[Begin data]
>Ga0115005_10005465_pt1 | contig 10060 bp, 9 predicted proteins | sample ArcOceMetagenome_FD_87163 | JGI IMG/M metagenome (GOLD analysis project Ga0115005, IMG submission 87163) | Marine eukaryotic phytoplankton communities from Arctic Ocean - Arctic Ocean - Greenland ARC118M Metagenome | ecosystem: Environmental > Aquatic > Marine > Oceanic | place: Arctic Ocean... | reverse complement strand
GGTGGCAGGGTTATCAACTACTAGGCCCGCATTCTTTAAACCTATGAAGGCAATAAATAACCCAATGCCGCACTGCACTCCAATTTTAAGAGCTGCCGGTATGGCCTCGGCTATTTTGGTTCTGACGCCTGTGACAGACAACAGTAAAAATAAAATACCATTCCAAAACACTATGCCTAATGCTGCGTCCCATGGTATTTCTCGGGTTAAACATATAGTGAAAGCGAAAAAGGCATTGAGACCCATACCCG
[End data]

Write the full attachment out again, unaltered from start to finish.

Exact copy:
>Ga0115005_10005465_pt1 | contig 10060 bp, 9 predicted proteins | sample ArcOceMetagenome_FD_87163 | JGI IMG/M metagenome (GOLD analysis project Ga0115005, IMG submission 87163) | Marine eukaryotic phytoplankton communities from Arctic Ocean - Arctic Ocean - Greenland ARC118M Metagenome | ecosystem: Environmental > Aquatic > Marine > Oceanic | place: Arctic Ocean... | reverse complement strand
GGTGGCAGGGTTATCAACTACTAGGCCCGCATTCTTTAAACCTATGAAGGCAATAAATAACCCAATGCCGCACTGCACTCCAATTTTAAGAGCTGCCGGTATGGCCTCGGCTATTTTGGTTCTGACGCCTGTGACAGACAACAGTAAAAATAAAATACCATTCCAAAACACTATGCCTAATGCTGCGTCCCATGGTATTTCTCGGGTTAAACATATAGTGAAAGCGAAAAAGGCATTGAGACCCATACCCG